Shopian/ Srinagar: Line men working on ‘temporary’ basis for the Power Development Department (PDD) have been risking their lives without any safety gear, not even shoes provided by the department, to restore power supply in south Kashmir amid the heaviest snowfall witnessed in years.
The line men are being hailed as “heroes” for being at the forefront of power restoration work in snow-bound Kashmir valley but the appreciation means little to these labourers who continue to work on meagre wages, unsafe conditions, and a constant eye at an uncertain future.
Irshad Ahmad, a ‘casual’ employee of the PDD, as these line men are called, said that the PDD’s permanent employees are being given only shoes but the ‘casual’ ones don’t even get the shoes. He said that shock-proof gloves, rain hoods, and insulated trousers were a distant dream for them. “There aren’t even ladders to climb the poles,” he said.
“Injuries, falls, and public hostility are part of our job,” he said. Even complaints to higher officials and requests asking for gadgets were never heard, he added.
In a video recently circulated on social media, a line man said that he fell from a ladder while repairing an insulator. “I was forced to tie two ladders with a rope to replace the insulator but the rope came untied and I fell on the ground,” he says in the video.
Dozens of photos of line men repairing power lines with bare hands have been shared by netizens. The line men can also be seen without any waterproof wear even where it snowed more than 4 feet.
The lack of safety gear isn’t a problem confined to any particular district. The working conditions of these people are the same all over Kashmir, and even tougher in the higher reaches where the snowfall is the heaviest.
Another line man, requesting anonymity, told Kashmir Reader that he had two miraculous escapes when he was electrocuted while repairing transformers. “On one occasion I was bed ridden for several months, with no help either from the government or from locals,” he said. For the work they do, he said, line men are paid Rs 6,700 per month, with no additional allowance or insurance. It is less than the pocket money that rich people give to their children, he said.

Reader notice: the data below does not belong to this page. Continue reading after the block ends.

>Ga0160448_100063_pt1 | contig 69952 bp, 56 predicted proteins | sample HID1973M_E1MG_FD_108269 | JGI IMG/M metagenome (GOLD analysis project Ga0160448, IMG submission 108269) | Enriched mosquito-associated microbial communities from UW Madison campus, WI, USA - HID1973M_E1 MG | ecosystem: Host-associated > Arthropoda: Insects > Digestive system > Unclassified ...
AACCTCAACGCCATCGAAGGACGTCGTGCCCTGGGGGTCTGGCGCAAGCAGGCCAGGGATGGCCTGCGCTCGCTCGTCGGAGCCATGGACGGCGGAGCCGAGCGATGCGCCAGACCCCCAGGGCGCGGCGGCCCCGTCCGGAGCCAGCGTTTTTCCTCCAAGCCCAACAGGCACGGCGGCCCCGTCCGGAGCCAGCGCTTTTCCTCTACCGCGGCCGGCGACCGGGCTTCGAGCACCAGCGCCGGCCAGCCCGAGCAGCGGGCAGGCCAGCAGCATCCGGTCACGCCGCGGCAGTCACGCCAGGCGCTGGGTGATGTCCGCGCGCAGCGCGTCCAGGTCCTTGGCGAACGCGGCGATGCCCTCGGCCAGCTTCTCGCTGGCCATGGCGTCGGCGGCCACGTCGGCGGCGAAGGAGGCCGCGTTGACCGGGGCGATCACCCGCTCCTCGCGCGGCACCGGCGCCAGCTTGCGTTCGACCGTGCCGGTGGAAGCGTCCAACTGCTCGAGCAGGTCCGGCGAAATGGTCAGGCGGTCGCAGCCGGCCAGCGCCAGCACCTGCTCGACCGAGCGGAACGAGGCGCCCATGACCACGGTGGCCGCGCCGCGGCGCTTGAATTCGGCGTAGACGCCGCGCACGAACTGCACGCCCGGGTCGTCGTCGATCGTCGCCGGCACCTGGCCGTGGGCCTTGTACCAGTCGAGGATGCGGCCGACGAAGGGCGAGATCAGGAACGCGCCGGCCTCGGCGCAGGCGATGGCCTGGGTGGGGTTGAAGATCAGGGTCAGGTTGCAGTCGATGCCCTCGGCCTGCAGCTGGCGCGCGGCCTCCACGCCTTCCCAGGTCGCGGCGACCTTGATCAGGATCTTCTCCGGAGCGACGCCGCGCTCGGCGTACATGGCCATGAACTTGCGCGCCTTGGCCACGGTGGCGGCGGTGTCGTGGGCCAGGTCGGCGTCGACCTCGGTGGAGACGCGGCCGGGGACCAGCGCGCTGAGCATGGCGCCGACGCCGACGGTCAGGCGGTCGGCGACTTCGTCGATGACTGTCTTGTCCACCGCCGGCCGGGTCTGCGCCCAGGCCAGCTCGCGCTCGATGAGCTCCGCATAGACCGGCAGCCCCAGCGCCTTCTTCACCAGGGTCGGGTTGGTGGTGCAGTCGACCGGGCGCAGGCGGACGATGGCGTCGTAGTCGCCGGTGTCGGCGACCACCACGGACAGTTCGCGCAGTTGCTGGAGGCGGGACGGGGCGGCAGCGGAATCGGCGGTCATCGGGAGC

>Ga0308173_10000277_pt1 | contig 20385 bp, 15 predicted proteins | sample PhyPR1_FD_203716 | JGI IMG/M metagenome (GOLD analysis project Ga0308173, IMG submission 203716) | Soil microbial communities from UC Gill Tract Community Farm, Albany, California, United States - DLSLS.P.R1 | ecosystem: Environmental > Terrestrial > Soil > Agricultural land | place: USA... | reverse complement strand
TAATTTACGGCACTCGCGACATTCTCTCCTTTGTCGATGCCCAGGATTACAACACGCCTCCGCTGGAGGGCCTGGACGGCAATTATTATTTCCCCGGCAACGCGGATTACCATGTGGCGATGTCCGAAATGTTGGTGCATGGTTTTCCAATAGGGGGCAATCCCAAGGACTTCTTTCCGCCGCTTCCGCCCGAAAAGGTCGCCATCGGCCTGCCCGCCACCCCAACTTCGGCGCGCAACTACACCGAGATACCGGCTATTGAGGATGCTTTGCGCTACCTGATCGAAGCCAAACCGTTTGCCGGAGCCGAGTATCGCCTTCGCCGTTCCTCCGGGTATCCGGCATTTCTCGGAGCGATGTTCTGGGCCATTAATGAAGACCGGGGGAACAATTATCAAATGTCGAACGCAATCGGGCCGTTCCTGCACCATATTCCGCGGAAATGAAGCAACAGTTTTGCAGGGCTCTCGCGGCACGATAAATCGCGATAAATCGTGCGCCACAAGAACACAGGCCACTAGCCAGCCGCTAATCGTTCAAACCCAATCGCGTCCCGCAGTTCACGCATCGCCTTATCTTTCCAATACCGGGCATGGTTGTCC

People in Kashmir have been taking to social media platforms these days to appreciate the work of these unsung heroes. “While most of us are sitting at home in our warm blankets, the line men and other employees of the PDD are risking their lives out there. So for a change for our usual selves, let’s take a moment to thank them. Thank you. We wish you safety and long life,” a Facebook user posted along with a picture of a line man working on top of an electric pole.
To the workers, however, the words of gratitude are cold comfort while their lives hang by a thread. “Amid the snow we have to climb iron poles to mend lines, and the only thing we have is ladders. There is no safety equipment to prevent us from electrocution and/or a fall to the ground,” a line man working in main town Anantnag told Kashmir Reader.
And that is the reason that almost every month there is news of some or the other ‘casual’ labourer of the department getting electrocuted, left for dead or worse, handicapped for life.
“In the last 12 years alone, we have lost about 65 of our men – who have been electrocuted to death. 270 others have been handicapped for life,” said Abdul Rasheed Samboori, president of Jammu and Kashmir Electrical Employees Union.
He lamented that the safety equipment provided is not enough for the manpower the department has. “Yes, there is some safety equipment but that is enough for only one-tenth of the people on the ground. How will that suffice?” Samboori said.
The line men, being ‘temporary’ employees, do not get any insurance or any financial assistance in case they die or become handicapped while performing their duty.
“We did not even get a regular salary until recently. Now we are being paid around 6k per month, but that is way too little. Successive governments have been promising our regularisation, which would have at least got us some financial security, but no one has so far delivered,” a line man in Iqbal Abad area of Bemina told Kashmir Reader.
The sad part is that the number of such people is not small. There are around 7,300 such employees who are working in the harshest of conditions on a paltry salary.
“Yes, it does feel good when people appreciate your efforts and call you a hero. But the government needs to seriously look at our plight and do something for us,” another daily wager, from Pulwama town of south Kashmir, told Kashmir Reader. “That is the least they can do for us. We work in absolute penury with no fixed hours of work and no guarantee of our lives.”
While the general public understands these issues, there is not much they can do, apart from praising these men for their dedication and hard work. That is what the people of Kashmir have been doing for the past few days now.
Kashmir Reader tried talking to the Chief Engineer PDD, Aijaz Dar, on this issue but he did not answer phone calls from this reporter.